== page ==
You can see they're in the 12% tax bracket. These are your ordinary income tax rate. So now looking at the capital gains, you'll see that the threshold to go to that 15% tax bracket is actually remarkably similar to the end of the 12% tax rate. So basically, again, we're still about $30,000 under or still within the 0% tax rate for capital gains and again with capital gains that stacks on top of the ordinary income rates. So meaning if I had $1,000,000 of capital gains, we would still actually being the 12% tax rate here for ordinary income or so.

 

Higher capital gains does not impact your ordinary income tax rate. OK, again, let's look at their total tax is $7,180 on $96,000 of income. Now we're going to have them realize $30,000 in long term capital gains. This again this will allow if they buy the same stock or fund right back, this will push up their cost basis by that $30,000.

 

So in this scenario now. Our total income is $126,000 because of those extra $30,000 capital gains. And look, their total tax has not changed. It is still $7,180. You'll see we are at $93,700 including those capital gains. So we are just under the threshold of where we would pay 15%.

Keep in mind that capital gains tax stacks on top of ordinary income. So a lot of times there's questions about, well, if I have a large capital gain. Let's say I sell a piece of property, but not, you know, my non residence property and I have a several $100,000 gain on it, is that going to push me into a much higher tax bracket? Well, not really because of the way that tax brackets work with capital gains. That income from your capital gains always comes on last.

 

So let's look at an example of how that would work. OK, let's look at another scenario for Jerry and Ginny. And in this time, they've both claimed their Social Security benefits and they've got good benefits. They've got a total of $86,000 coming in. They've also got $60,000 already in long-term capital gains. That's their only income for the year. If we scroll down a little bit, we'll see that their total taxable income is only about $33,000. A good portion of that is because their Social Security is only partially taxable. And all of their capital gains is coming in at the 0% tax rate. So if we look down here, we'll see that they are just under the threshold where they would start paying 15% on their capital gains. So they may look at this and say, geez, we got plenty of room to grab some more capital gains. So they take $10,000 in long-term capital gains right at the end of the year.

 

OK, so they've realized $10,000 more of capital gains and they go to do their taxes and they've got this big surprise here. How on earth did we go from owing $3,500 in taxes to $7,100 in taxes when we thought we were

going to get a bunch of capital gains for free?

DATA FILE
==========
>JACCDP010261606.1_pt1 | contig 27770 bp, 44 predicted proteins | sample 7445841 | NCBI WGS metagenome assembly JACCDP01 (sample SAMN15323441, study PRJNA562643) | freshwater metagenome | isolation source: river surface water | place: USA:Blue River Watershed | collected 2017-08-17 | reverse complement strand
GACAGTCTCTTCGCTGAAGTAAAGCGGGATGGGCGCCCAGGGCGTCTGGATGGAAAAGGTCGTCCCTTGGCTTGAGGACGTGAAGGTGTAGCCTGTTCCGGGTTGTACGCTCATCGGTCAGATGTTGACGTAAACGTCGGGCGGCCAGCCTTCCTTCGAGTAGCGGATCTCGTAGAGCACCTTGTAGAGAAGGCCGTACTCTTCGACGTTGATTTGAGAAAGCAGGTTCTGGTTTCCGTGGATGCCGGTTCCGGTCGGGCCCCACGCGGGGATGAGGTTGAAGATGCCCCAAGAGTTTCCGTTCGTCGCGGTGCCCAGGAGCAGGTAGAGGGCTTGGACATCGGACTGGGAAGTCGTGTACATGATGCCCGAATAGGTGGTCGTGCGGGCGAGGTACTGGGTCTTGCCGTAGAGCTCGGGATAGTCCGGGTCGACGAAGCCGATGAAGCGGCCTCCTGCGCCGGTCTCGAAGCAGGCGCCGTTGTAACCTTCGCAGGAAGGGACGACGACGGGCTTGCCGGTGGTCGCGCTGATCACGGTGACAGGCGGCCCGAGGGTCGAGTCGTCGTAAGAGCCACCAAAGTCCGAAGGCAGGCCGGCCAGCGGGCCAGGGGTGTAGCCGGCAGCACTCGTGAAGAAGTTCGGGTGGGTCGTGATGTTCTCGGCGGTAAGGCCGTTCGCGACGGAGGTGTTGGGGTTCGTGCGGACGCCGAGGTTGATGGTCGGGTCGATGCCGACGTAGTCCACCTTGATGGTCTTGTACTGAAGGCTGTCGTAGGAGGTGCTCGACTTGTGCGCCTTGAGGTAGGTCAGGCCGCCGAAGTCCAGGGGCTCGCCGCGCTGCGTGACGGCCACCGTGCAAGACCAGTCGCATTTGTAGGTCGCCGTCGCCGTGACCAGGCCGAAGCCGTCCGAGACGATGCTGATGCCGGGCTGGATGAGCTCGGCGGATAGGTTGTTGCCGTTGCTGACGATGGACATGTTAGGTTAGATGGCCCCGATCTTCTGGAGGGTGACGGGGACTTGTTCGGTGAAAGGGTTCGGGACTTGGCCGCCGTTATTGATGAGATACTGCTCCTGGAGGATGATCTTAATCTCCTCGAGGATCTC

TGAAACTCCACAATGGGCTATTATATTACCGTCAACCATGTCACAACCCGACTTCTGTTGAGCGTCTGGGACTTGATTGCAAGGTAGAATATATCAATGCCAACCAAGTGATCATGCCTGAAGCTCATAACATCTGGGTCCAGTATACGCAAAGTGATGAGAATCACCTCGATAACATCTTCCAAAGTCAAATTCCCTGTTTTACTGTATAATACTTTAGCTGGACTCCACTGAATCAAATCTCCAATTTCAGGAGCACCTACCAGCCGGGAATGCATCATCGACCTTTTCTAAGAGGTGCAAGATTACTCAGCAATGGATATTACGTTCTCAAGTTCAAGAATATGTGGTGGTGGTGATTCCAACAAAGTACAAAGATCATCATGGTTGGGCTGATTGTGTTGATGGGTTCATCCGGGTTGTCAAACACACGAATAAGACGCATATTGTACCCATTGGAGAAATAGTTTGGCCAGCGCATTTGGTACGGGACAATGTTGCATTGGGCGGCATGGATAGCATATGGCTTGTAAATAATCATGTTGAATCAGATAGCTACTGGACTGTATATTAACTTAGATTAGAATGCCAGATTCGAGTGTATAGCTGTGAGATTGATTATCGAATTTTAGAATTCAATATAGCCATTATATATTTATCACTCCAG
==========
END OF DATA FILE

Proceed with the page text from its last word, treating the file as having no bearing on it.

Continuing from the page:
All right. Let's take a look and see what happened here. So yeah, we only added $10,000, but there's about $18,000, $18,500 to be exact, more of capital gains all at 15%. How did that happen? And we also have in our ordinary income. We've got it looks like about $8,500 more of taxable income. So what happened, not only did we have our $10,000 all at 15% tax, but we also pushed $8,500, or 85% of $10,000 more of our Social Security to go from being non-taxable to being taxable and we can see that right here. So here it was before. And then here it is after.

 

So, this is a form of triple taxation where we had won the long-term capital gains of the $10,000 tax to 15%. Two, we had an extra $8,500 of Social Security go from being non taxed to becoming taxable, so we have to pay tax on that $8,500 and then three that $8,500. Actually pushed up an extra $8,500 of our capital gains to be from that 0% tax bracket to the 15% tax bracket.

So all in all, we end up with an effective tax rate of about 30 little over 36 percent, 36 1/2% on what Jerry and Ginny thought was going to be 0%. OK. So as you could see, there are a few major caveats that we want to be aware of when we decide whether or not it makes sense to harvest capital gains.

 

First one, as we just said, we want to be aware of potential double or even triple taxation. We need to be aware of state taxation. So we've been talking a lot about the 0% Federal Capital gains tax bracket. But every state is going to treat capital gains differently, and a lot of states will just consider it like ordinary income for state tax purposes. Third, if you are part of a Health Care Marketplace plan, you need to be aware of how capital gains may affect your ability to get subsidies and the size of those subsidies.

 

And speaking of healthcare, if you are on Medicare, you also need to be

aware of how capital gains can impact your Medicare IRMAA thresholds for paying higher premiums on Medicare.

 

If you have questions for me, let me know. Come visit me at www.retirementtheory. com or send me an e-mail at mike@retirementtheory.com.